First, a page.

Jane Hutt: Welsh government budget at 'rock bottom'

Jane Hutt Jane Hutt needs opposition AMs to back her budget

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Wales' finance minister has warned opposition parties she has very little room to manoeuvre on her budget.

Opponents attacked Jane Hutt's spending plans when she published them on Tuesday.

Ms Hutt said the Welsh government would use its £15bn budget to help grow the economy.

The Labour administration does not have a majority in the assembly so needs the votes of opposition AMs to approve the budget.

Ms Hutt suggested she would struggle to pay for the demands of opposition parties because the Welsh government's financial reserves were at "rock bottom".

Start Quote

As far as we are concerned we are putting on the table what the budget is”

End Quote Jane Hutt AM Finance Minister
'Transparent'

She had tried to "reflect in this budget political priorities across the chamber", she said.

"I have been very clear and transparent about what's on the table," she said.

"We are at rock bottom level in terms of reserves.

"As far as we are concerned we are putting on the table what the budget is."

DRAFT BUDGET HEADLINES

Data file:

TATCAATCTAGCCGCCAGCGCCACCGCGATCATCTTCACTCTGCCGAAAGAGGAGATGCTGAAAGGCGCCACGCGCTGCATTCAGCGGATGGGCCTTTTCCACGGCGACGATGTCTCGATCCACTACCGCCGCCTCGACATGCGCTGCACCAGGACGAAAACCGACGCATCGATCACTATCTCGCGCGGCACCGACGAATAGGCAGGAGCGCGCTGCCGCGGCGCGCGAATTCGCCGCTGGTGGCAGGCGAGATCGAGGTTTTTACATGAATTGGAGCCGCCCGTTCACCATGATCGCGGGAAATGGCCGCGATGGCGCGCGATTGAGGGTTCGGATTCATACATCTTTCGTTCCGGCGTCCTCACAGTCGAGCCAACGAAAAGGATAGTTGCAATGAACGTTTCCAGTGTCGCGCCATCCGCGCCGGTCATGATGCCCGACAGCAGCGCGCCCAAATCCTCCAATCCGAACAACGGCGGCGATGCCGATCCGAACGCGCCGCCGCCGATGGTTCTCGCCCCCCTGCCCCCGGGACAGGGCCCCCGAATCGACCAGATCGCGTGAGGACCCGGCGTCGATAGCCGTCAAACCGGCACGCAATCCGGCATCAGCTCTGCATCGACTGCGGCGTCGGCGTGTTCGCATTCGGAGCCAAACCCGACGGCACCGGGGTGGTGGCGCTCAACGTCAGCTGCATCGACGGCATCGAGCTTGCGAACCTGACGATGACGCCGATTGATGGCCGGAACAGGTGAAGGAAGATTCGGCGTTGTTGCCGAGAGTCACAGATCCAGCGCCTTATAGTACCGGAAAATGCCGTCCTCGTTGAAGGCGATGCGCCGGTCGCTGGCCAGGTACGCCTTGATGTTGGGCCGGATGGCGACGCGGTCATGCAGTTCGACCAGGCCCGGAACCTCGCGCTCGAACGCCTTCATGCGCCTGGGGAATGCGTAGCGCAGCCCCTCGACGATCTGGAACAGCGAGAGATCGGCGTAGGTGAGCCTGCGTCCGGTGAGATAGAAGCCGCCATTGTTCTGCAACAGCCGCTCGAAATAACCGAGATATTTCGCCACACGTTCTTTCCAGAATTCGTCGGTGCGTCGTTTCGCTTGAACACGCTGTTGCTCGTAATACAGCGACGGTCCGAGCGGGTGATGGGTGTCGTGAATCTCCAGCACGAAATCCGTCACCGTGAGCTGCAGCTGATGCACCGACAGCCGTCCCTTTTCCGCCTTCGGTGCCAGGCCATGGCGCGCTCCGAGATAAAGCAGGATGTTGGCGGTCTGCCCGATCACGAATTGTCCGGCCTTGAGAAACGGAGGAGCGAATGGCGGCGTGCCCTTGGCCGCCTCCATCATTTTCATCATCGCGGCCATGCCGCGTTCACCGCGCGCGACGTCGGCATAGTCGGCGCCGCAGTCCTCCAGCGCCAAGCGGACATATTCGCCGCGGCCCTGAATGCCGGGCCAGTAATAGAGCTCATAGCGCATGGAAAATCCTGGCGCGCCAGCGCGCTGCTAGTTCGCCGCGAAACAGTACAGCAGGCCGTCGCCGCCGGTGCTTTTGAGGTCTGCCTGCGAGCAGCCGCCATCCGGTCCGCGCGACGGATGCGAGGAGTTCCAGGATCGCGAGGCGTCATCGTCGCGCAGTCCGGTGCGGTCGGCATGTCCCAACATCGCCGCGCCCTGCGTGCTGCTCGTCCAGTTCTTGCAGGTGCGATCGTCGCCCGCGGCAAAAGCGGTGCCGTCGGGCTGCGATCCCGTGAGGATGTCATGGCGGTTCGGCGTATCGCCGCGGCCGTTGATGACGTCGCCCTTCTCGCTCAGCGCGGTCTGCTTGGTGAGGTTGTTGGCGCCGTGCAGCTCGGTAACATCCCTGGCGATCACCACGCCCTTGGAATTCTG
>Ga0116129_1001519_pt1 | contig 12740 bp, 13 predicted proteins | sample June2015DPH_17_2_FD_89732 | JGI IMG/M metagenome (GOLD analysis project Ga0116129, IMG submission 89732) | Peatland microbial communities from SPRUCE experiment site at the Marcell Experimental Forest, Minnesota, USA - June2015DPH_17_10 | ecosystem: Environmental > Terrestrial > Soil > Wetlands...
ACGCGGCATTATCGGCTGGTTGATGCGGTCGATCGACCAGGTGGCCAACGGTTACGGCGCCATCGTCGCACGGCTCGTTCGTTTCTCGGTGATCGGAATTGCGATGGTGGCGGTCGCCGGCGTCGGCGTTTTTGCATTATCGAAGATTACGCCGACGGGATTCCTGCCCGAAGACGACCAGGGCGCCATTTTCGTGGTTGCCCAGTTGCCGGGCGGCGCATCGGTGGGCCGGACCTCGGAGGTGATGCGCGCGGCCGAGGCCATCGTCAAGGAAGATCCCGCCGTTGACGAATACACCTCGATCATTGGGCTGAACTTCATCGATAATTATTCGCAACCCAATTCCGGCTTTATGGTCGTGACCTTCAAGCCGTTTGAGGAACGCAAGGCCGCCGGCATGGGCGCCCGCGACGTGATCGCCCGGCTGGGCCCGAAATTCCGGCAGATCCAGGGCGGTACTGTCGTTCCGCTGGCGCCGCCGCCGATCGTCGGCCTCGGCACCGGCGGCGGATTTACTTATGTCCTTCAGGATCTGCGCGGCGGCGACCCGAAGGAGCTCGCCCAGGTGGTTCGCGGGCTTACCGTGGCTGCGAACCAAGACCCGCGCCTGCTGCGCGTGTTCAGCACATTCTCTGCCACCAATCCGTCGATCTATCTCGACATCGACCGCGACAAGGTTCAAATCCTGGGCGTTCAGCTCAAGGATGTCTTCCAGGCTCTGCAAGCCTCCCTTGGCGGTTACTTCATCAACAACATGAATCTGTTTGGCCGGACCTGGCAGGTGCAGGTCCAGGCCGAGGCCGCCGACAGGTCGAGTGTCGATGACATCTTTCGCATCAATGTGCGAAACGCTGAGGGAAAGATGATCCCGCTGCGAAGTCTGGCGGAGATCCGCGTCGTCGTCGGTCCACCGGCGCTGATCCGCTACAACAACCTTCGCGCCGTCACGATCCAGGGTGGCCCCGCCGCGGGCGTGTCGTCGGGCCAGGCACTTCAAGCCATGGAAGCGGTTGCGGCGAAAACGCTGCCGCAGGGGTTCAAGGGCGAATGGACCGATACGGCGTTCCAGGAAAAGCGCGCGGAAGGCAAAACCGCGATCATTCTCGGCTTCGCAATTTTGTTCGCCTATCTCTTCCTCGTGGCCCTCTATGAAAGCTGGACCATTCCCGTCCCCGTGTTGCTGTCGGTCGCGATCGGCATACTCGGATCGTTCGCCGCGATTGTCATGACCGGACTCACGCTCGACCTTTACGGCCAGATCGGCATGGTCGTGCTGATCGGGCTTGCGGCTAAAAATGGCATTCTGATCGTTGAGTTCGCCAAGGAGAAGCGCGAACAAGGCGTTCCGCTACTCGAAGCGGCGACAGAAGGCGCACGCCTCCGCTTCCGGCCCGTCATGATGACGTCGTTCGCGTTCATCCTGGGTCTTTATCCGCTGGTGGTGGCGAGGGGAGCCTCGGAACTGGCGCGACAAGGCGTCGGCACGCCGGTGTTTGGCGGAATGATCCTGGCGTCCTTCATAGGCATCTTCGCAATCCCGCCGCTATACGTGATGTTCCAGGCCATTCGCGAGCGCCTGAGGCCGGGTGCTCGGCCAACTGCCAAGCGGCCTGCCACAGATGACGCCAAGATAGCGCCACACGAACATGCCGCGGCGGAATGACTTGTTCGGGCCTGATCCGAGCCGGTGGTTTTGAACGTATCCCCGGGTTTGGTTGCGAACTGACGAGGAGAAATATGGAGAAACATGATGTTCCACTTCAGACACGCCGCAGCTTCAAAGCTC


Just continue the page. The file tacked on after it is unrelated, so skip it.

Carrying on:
• 43% of the Welsh government's budget is to be spent on health and social care.
  • Health, social services and children remains the biggest department with a budget of more than £6.4bn
  • The biggest item of expenditure - revenue funding for NHS delivery - is contracting by £12.1m next year, due mainly to money that health bodies borrowed to invest in more efficient practices and which they are now repaying
  • £65m capital funding for transport includes £40m for the Brynmawr to Tredegar section of the A465 Heads of the Valley dualling project and £25m for improvements to the A55 Conwy Tunnel
  • £30m capital funding for hospitals includes £18m to support the redevelopment of Morriston Hospital, Swansea and £12m for adult mental health facilities in Llandough Hospital, Cardiff and Glanrhyd Hospital, Bridgend

The budget goes to the end of the UK government's spending review period.

It sets out spending plans for 2013/14 and outline plans for the following financial year.

With 30 of the assembly's 60 seats, Labour cannot pass the budget on its own. A final vote is expected to take place in December.

Last year's budget was passed after a deal with the Liberal Democrats over extra funding for the least well-off pupils.

Tuesday's draft budget maintains the funding, which provides schools with an additional £450 for every child who receives free school dinners.

But the Welsh Lib Dems said they cannot support it in its current form.

The Welsh Conservatives say the budget "snubs" the health service and Plaid Cymru want more help for the economy.

Ms Hutt also used the budget to reaffirm Labour's commitment to universal benefits which have come under scrutiny in an era of spending cuts.

The Welsh government was "steadfast" behind policies such as free prescriptions and free breakfasts at primary schools, she said.

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